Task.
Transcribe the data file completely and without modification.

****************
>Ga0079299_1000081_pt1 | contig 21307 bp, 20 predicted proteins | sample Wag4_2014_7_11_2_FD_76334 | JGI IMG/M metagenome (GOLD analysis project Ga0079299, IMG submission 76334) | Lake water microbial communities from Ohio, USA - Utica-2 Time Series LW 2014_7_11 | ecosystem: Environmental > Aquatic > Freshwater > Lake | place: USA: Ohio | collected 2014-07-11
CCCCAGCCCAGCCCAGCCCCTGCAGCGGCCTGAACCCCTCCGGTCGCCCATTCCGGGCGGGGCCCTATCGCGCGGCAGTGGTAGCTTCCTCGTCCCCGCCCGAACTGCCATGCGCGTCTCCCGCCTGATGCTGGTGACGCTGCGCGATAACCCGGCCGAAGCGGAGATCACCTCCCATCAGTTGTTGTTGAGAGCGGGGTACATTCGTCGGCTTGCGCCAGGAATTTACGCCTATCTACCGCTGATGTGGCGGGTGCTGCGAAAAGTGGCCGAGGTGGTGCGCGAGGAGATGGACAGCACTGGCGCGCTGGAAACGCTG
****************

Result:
>Ga0079299_1000081_pt1 | contig 21307 bp, 20 predicted proteins | sample Wag4_2014_7_11_2_FD_76334 | JGI IMG/M metagenome (GOLD analysis project Ga0079299, IMG submission 76334) | Lake water microbial communities from Ohio, USA - Utica-2 Time Series LW 2014_7_11 | ecosystem: Environmental > Aquatic > Freshwater > Lake | place: USA: Ohio | collected 2014-07-11
CCCCAGCCCAGCCCAGCCCCTGCAGCGGCCTGAACCCCTCCGGTCGCCCATTCCGGGCGGGGCCCTATCGCGCGGCAGTGGTAGCTTCCTCGTCCCCGCCCGAACTGCCATGCGCGTCTCCCGCCTGATGCTGGTGACGCTGCGCGATAACCCGGCCGAAGCGGAGATCACCTCCCATCAGTTGTTGTTGAGAGCGGGGTACATTCGTCGGCTTGCGCCAGGAATTTACGCCTATCTACCGCTGATGTGGCGGGTGCTGCGAAAAGTGGCCGAGGTGGTGCGCGAGGAGATGGACAGCACTGGCGCGCTGGAAACGCTG